The facilitator also asks questions of those who aren’t participating as much, and gently redirects those who are talking a bit much. The questions work best if they’re open-ended, such as “I wonder if this would work . . .?” or “I was curious whether anyone else thought that the author was trying to say . . .” or “What resonated the most with you about this chapter?”
4. At first, you might err on the side of inviting more than your ideal number of tribe members. If you ultimately want a group of 5 or 6, try inviting 10 or 14. People who you think will drift off will surprise you and stick around, while many others will do the opposite.
5. Meet at least twice a month. Weekly is better in the beginning.
I know you’re saying you don’t have time. Or, asking how on earth you can find the time? But the better question is, do you have time to be deathly ill? How much time are you spending on being miserable, and avoiding work? If you can find time for therapy a couple times a month, you can find time for a tribe. It costs you less and it might just help you more.
Jennifer Alvey is a recovering lawyer whose life is immeasurably better when she is surrounded by her tribe. Having trouble forming your own tribe? Jennifer can help you overcome those stumbling blocks. Find out how with a discounted sample coaching session—email her at firstname.lastname@example.org to schedule yours.
Thanks, this is a great suggestion. Sometimes a tribe, or a similar type of person, tends to accrete, and it’s not necessarily good. I seem to be surrounded by people who don’t care much about their job, don’t have a concept of career, and probably aren’t doing me much good in terms of either blooming where I’m planted, or moving on to something better. So, I guess I need to assemble a tribe. I’ll digest your suggestions and get to work.
Also wanted to say that I enjoy your blog and appreciate your suggestions. I’ve almost finished Brene Brown’s book about imperfection, and am enjoying it. I’ll read it again. Gotta get that exercise/healthy eating/mindfulness/play/sleep etc etc thing happening!
Good point!. I’m trying to get out of a tribe of people who are SO INTO LAW and won’t entertain any ideas about work or life that aren’t driven by convention and what we “should” do. UGH. There is more than one way to do this life thing.
I’m not sure whether being tribeless (pretty much my current state – not counting immediate family) or having the wrong tribe of people (my previous adventures) is worse.
Although, I suppose you could say that having the wrong tribe of people led me to my current tribeless state.
I’m not good at tribe selection/creation.
I think the reason a lot of us, lawyers or not, are so unhappy is that we don’t have a tribe, a community, really close friends, whatever label you want to put on it. We have allowed our busy-ness to take over the space that used to be available for friendships to blossom. Somehow deadlines seem more important than making the weekly poker game, but when you look back, you can’t remember the project or why the deadline was so important, but you will remember the emptiness you felt when having to face something difficult unsupported.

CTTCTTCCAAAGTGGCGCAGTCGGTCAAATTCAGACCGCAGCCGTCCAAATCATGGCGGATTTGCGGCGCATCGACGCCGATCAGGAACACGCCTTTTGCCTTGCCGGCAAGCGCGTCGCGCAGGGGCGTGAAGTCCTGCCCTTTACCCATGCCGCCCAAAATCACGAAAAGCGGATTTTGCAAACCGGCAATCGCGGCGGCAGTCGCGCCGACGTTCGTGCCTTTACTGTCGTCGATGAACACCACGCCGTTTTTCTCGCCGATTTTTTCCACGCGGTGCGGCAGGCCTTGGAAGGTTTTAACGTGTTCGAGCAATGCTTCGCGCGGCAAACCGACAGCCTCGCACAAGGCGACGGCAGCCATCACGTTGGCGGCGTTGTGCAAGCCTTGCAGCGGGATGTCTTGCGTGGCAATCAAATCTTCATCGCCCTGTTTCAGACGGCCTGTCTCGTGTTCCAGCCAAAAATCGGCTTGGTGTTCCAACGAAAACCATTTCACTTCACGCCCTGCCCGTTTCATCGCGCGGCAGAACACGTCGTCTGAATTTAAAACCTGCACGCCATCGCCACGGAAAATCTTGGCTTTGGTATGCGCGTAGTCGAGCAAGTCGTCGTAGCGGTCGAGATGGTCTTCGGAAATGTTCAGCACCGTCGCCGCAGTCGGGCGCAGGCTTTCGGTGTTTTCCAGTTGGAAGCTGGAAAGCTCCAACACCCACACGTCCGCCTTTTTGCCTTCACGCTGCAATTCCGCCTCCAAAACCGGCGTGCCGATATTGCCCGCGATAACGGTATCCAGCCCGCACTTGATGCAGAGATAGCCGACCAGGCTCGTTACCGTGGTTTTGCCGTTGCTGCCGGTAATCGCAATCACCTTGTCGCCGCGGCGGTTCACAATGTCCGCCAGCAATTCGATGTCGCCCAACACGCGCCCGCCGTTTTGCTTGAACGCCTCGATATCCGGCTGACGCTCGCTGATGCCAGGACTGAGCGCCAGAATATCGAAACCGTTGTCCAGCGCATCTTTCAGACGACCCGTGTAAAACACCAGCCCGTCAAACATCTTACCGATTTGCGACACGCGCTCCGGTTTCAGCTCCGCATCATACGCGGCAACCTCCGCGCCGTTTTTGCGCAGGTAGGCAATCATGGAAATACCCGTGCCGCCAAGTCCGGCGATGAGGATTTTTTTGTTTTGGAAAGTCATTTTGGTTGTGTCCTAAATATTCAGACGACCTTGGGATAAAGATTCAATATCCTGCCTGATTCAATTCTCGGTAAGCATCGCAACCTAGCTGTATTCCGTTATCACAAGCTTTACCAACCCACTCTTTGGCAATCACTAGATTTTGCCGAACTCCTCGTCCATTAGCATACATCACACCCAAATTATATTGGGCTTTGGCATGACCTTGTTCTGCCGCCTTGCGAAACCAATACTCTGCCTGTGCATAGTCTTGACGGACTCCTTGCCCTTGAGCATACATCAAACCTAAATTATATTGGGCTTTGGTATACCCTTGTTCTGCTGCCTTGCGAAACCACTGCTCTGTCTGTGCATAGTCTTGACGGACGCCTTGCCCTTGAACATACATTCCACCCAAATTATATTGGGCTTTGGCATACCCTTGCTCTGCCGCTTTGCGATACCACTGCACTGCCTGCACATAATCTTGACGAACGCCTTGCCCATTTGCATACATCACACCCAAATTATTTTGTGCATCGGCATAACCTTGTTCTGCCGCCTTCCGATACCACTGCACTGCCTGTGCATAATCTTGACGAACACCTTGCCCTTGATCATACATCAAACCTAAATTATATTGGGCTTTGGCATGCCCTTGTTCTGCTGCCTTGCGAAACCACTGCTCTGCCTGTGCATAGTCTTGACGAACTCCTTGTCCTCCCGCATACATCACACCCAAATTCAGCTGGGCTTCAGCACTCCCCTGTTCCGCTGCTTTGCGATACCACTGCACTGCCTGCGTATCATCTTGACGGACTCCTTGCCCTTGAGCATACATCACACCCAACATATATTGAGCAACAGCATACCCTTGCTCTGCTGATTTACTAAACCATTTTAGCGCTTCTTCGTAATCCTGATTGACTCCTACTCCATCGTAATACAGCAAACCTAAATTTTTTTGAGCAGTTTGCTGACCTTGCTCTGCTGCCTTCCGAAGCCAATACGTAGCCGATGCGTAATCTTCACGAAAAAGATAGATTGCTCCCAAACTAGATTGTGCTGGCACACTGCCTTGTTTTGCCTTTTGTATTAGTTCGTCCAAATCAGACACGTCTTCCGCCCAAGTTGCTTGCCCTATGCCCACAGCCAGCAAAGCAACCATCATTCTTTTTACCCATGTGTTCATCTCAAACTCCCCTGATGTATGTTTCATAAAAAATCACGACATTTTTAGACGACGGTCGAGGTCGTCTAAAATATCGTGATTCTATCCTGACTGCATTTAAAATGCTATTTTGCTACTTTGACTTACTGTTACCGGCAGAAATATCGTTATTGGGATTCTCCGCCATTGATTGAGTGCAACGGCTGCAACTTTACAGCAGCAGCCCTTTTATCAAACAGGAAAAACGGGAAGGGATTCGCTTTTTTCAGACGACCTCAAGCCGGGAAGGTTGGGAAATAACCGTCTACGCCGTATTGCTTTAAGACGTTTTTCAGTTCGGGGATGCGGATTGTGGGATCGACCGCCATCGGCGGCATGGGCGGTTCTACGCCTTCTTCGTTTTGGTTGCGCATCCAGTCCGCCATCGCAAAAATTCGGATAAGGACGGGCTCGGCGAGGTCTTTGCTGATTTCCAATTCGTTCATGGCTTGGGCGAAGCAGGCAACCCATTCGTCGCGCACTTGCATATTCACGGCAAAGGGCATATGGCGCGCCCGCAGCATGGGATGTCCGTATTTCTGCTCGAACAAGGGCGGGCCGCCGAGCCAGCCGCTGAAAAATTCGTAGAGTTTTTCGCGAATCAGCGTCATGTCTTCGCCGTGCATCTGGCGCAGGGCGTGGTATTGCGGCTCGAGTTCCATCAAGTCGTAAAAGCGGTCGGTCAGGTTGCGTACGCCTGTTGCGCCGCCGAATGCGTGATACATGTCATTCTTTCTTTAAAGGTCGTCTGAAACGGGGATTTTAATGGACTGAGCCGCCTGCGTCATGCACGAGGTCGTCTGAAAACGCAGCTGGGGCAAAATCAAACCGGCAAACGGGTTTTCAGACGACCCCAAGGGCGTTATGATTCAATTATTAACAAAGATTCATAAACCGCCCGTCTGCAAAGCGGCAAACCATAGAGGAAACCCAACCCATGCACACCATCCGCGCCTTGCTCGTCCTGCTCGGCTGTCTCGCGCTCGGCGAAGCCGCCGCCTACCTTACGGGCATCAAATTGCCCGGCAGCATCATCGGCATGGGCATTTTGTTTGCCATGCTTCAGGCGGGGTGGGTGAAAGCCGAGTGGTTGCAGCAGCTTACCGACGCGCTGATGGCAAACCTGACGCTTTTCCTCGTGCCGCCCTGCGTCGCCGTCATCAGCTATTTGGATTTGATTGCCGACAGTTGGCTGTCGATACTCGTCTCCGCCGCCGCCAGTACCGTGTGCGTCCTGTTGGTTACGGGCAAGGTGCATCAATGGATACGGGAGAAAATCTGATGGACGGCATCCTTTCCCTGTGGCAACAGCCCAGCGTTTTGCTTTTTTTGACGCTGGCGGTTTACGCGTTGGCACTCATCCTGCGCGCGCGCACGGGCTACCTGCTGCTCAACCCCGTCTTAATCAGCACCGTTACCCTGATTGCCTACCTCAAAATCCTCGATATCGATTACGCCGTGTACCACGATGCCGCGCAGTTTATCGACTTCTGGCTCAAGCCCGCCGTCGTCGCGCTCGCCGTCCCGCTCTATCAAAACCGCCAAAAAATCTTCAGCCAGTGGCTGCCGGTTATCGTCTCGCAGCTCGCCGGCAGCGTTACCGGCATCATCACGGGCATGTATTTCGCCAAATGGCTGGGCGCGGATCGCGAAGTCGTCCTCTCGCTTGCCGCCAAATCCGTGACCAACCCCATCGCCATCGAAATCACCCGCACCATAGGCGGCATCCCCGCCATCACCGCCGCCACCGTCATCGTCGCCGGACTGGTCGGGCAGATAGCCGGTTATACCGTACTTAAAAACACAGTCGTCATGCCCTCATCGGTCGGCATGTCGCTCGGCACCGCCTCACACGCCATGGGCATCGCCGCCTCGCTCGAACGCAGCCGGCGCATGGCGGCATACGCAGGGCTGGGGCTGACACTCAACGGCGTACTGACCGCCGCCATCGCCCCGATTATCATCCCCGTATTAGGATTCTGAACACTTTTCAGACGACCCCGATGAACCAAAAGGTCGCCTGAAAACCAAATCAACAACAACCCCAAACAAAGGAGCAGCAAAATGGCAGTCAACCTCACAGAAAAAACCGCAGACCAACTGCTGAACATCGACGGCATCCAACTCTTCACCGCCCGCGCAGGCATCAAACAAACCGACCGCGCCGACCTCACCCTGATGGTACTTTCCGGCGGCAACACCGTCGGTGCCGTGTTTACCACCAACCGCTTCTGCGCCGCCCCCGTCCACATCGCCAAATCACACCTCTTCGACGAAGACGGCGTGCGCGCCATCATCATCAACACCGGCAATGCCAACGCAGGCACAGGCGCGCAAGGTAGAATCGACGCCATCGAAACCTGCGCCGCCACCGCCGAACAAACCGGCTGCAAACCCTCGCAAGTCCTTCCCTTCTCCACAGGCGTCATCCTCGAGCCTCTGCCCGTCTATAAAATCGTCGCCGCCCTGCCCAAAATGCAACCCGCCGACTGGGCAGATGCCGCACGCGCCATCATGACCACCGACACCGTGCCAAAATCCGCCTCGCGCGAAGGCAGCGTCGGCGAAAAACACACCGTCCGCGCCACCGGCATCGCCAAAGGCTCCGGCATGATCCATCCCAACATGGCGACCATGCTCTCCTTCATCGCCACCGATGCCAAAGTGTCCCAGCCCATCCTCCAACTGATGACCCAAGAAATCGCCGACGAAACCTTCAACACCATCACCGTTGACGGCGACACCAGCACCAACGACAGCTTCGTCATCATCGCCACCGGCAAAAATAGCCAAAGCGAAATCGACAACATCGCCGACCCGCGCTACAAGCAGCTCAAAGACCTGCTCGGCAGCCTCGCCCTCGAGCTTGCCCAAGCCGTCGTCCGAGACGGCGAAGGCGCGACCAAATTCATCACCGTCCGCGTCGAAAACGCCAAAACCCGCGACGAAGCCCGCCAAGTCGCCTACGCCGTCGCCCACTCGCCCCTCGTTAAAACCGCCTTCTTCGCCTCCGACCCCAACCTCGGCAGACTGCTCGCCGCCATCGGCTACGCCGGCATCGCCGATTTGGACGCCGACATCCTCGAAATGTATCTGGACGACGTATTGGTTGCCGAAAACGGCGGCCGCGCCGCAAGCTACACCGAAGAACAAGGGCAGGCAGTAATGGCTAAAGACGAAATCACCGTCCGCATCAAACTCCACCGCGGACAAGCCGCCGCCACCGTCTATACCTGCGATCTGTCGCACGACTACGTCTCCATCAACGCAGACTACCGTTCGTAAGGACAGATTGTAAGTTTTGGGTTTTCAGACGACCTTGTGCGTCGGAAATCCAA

Wow that was a lot more grim than I intended! So yeah, make time for a tribe. (JP, just cause you’re not good at it doesn’t mean you can’t try again–it’s how we get better at stuff).
Tribes are such an awesome addition to your life, and it gives back so much more than you think it will. Heck, mine helped me declutter 3 rooms before my sister visited last spring–now THAT is love, my friends!
[…] The right light helps you grow. Some plants need full shade or they burn up; others need blazing sun all day long or they stall and die. People are the most common source of soul light. You know, it’s that old Debbie Boone song, “You Light Up My Life.” If you’re a creative soul planted amongst a bunch of “just the facts” people, you aren’t going to get the stimulation you need. In fact, those people will drain your energy. (The reverse is also true.) You need the right kind of light around you, like the right tribe. […]
[…] In the last couple years, I’ve kept on track and in touch with my strengths with a creativity group. Finally, we are meeting again after our holiday hiatus, and oh, how I love that group! I always gets inspired, and see things in a new way. They’re my tribe. (If you don’t have a tribe, work on joining or assembling one. It’s one of the best things you can do for your alternative legal career search. A few thoughts on how, here.) […]
“Banding together for protection and community is what differentiates mammals from all the other types of living creatures on the planet.”
Polar bears don’t.
Tribes weren’t necessary when Western civ was more of a meritocracy. Things are changing.
Fair point on the ants! But polar bear mothers do care for their young and relatively helpless cubs for quite a while.
Not so sure about the whole Western civ thing, because I’m not sure there’s ever been a time of meritocracy.